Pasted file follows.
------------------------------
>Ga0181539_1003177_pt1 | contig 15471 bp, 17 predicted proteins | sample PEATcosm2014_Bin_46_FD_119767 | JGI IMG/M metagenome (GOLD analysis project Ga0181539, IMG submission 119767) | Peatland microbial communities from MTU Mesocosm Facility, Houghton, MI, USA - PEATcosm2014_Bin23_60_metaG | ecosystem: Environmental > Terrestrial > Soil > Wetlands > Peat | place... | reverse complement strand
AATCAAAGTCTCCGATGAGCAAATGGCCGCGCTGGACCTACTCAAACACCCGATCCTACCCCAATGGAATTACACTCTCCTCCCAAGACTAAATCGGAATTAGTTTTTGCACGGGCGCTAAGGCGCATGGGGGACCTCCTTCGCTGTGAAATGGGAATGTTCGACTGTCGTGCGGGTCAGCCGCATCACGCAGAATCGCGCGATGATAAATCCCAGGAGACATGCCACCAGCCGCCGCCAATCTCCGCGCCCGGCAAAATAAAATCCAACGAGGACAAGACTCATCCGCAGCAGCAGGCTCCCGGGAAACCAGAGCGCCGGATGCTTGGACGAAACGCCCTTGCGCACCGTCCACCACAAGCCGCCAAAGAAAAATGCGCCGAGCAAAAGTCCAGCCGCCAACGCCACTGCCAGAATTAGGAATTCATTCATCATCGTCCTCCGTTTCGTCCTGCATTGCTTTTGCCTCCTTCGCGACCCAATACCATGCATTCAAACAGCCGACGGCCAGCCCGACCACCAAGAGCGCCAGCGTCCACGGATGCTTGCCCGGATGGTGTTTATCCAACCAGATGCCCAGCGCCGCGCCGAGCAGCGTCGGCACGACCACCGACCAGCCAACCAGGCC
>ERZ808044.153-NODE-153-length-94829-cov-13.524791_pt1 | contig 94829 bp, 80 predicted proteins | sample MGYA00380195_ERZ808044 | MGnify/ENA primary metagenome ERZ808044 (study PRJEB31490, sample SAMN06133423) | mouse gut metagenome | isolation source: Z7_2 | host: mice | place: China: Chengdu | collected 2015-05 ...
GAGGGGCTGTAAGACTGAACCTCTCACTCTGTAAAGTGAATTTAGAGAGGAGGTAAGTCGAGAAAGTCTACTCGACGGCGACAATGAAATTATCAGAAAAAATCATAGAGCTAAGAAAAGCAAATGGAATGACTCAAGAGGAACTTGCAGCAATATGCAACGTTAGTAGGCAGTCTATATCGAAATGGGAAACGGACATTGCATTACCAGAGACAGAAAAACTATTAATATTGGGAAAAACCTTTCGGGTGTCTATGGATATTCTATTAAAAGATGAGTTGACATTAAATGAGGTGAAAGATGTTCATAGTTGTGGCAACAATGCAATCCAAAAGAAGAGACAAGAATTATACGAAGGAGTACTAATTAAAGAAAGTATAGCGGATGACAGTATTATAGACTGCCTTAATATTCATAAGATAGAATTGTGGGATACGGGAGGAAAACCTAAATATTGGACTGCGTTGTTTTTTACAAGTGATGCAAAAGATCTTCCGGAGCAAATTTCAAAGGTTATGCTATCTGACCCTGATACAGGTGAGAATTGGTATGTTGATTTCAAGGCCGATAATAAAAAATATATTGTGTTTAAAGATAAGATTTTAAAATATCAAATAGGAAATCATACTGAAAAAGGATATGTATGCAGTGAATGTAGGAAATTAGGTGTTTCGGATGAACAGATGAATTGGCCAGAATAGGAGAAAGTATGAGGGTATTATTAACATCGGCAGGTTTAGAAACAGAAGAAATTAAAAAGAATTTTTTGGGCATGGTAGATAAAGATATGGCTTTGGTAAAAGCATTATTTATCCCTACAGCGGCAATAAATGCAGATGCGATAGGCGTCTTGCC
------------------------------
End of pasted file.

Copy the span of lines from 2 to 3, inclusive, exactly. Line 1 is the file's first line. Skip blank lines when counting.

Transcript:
AATCAAAGTCTCCGATGAGCAAATGGCCGCGCTGGACCTACTCAAACACCCGATCCTACCCCAATGGAATTACACTCTCCTCCCAAGACTAAATCGGAATTAGTTTTTGCACGGGCGCTAAGGCGCATGGGGGACCTCCTTCGCTGTGAAATGGGAATGTTCGACTGTCGTGCGGGTCAGCCGCATCACGCAGAATCGCGCGATGATAAATCCCAGGAGACATGCCACCAGCCGCCGCCAATCTCCGCGCCCGGCAAAATAAAATCCAACGAGGACAAGACTCATCCGCAGCAGCAGGCTCCCGGGAAACCAGAGCGCCGGATGCTTGGACGAAACGCCCTTGCGCACCGTCCACCACAAGCCGCCAAAGAAAAATGCGCCGAGCAAAAGTCCAGCCGCCAACGCCACTGCCAGAATTAGGAATTCATTCATCATCGTCCTCCGTTTCGTCCTGCATTGCTTTTGCCTCCTTCGCGACCCAATACCATGCATTCAAACAGCCGACGGCCAGCCCGACCACCAAGAGCGCCAGCGTCCACGGATGCTTGCCCGGATGGTGTTTATCCAACCAGATGCCCAGCGCCGCGCCGAGCAGCGTCGGCACGACCACCGACCAGCCAACCAGGCC
>ERZ808044.153-NODE-153-length-94829-cov-13.524791_pt1 | contig 94829 bp, 80 predicted proteins | sample MGYA00380195_ERZ808044 | MGnify/ENA primary metagenome ERZ808044 (study PRJEB31490, sample SAMN06133423) | mouse gut metagenome | isolation source: Z7_2 | host: mice | place: China: Chengdu | collected 2015-05 ...